Over the past few weeks, I've had a lot less internet contact than I'm used to. A couple of days ago, in the most embarrassing manner, I broke my Iphone. I was really upset about how this happened. I was not very upset over the fact that it was broke.
I've been scrolling through Ross's back and forth with Andrew and various other bloggers over marriage equality. Andrew has done yeoman's work, and really engaged Ross on a level that I find, in some ways, admirable. In other ways, not so much. Increasingly, I have become aware of the commitment it takes to debate fairly and honestly. And yet even accepting that commitment, I've also come to believe that we often marshal all our apparent fairness and honesty to cover for what is, ultimately, politely spoken prejudice.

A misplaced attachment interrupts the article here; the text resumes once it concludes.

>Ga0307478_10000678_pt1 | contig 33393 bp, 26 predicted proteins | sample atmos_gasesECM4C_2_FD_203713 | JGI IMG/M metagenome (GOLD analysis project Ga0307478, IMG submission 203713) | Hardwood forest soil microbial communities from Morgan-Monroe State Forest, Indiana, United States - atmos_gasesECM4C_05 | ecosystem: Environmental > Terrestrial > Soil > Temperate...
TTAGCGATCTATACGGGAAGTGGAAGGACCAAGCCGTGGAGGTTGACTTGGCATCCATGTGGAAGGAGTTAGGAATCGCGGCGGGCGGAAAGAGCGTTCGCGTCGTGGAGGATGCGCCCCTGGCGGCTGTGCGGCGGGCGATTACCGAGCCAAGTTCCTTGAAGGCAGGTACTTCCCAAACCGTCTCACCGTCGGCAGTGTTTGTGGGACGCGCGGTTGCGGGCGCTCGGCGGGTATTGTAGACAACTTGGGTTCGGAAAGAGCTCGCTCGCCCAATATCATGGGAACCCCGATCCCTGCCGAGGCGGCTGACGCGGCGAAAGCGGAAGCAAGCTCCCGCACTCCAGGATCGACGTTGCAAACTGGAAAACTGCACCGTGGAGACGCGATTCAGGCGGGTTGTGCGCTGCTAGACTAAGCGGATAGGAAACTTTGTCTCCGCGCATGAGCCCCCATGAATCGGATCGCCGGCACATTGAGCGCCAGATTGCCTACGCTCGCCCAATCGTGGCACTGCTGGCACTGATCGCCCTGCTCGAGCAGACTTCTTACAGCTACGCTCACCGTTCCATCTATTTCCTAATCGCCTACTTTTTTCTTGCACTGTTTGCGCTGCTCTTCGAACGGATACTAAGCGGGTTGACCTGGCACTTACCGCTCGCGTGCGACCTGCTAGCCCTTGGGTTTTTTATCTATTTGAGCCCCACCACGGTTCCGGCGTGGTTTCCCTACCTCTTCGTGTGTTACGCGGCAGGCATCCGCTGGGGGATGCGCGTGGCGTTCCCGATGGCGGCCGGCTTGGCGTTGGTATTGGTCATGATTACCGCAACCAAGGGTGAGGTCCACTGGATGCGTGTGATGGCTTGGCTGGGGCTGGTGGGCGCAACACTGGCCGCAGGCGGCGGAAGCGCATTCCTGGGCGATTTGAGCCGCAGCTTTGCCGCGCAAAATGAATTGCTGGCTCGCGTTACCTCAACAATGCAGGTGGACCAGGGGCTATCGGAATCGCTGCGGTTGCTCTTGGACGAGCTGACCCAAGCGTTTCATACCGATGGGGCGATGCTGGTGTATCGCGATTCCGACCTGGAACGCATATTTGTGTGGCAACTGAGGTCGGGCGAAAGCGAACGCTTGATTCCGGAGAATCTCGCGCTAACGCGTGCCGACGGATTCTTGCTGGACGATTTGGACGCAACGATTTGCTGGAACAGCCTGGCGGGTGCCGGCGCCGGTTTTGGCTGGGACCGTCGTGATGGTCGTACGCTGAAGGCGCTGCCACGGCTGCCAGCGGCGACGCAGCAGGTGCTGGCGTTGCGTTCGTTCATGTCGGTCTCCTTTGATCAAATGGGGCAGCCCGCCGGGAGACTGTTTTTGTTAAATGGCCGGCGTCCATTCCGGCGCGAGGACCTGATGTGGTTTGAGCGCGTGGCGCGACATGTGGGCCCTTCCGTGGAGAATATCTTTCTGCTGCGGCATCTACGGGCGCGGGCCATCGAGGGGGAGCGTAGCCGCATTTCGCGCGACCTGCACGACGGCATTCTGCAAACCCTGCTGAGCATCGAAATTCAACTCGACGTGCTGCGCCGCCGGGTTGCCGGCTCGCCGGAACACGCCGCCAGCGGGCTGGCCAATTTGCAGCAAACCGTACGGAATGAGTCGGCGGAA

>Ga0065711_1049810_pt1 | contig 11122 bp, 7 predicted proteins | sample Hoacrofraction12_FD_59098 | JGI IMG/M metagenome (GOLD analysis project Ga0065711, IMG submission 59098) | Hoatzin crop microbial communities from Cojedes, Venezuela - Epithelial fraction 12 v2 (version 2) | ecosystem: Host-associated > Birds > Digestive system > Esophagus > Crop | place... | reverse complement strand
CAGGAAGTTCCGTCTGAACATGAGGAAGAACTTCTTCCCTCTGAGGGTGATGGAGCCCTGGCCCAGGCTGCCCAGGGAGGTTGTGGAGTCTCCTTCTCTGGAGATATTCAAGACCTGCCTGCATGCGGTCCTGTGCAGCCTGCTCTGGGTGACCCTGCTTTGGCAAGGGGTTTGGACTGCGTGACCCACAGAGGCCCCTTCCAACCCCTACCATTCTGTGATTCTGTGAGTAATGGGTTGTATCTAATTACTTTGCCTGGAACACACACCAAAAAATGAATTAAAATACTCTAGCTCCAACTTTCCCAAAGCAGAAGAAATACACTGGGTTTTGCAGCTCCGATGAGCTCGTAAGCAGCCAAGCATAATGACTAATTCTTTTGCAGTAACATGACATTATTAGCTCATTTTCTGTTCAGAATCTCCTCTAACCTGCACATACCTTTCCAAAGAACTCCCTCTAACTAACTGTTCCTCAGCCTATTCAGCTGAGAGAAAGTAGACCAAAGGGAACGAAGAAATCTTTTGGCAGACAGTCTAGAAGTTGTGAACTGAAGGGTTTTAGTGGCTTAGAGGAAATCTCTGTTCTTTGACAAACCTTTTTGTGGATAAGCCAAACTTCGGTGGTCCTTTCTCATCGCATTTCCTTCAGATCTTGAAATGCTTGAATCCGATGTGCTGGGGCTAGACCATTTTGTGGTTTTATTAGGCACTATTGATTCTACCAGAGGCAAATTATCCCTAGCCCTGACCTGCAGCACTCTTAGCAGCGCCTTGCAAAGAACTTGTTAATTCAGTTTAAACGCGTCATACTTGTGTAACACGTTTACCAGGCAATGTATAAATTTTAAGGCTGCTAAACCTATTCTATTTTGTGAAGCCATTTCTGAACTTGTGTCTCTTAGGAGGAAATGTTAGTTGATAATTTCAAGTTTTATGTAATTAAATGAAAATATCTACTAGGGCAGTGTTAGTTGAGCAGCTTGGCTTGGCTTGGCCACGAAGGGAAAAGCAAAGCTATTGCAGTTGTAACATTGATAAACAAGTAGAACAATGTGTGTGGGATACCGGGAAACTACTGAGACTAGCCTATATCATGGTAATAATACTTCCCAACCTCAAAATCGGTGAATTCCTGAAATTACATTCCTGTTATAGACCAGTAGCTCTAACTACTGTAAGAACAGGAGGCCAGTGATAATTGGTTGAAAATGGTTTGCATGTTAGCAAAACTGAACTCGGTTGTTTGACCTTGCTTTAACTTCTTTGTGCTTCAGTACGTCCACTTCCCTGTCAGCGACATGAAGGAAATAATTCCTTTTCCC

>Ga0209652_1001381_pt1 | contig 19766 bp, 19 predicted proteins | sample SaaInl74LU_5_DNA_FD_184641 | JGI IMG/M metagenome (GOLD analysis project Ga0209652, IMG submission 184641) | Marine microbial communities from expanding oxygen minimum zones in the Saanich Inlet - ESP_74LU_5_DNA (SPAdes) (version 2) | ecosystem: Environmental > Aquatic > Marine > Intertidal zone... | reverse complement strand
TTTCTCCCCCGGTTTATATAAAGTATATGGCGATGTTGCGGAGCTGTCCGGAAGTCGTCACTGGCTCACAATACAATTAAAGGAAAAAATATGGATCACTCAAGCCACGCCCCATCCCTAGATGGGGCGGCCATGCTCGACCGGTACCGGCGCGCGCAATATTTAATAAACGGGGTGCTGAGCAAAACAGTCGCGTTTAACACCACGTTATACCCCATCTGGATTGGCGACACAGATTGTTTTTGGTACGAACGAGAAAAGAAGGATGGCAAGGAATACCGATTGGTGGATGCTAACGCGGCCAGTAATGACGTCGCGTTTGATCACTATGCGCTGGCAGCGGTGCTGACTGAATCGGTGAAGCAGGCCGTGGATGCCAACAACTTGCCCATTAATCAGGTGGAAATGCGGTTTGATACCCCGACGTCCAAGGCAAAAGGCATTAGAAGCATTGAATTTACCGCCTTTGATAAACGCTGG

My problem is that I have come to view some questions--gay marriage among them--as beyond the realm of debate. In a world where Newt Gingrich, is allowed to credibly position himself as a defender of "marriage," there is something gut-wrenching about engaging people who think gays shouldn't be allowed to marry. I feel like I am watching Andrew very respectfully reply to a critic who demands that he prove his humanity. It is not my right to feel that way. Perhaps it isn't even logical, And surely someone must do it. But increasingly--in all such matters, and in this way--I feel unwilling.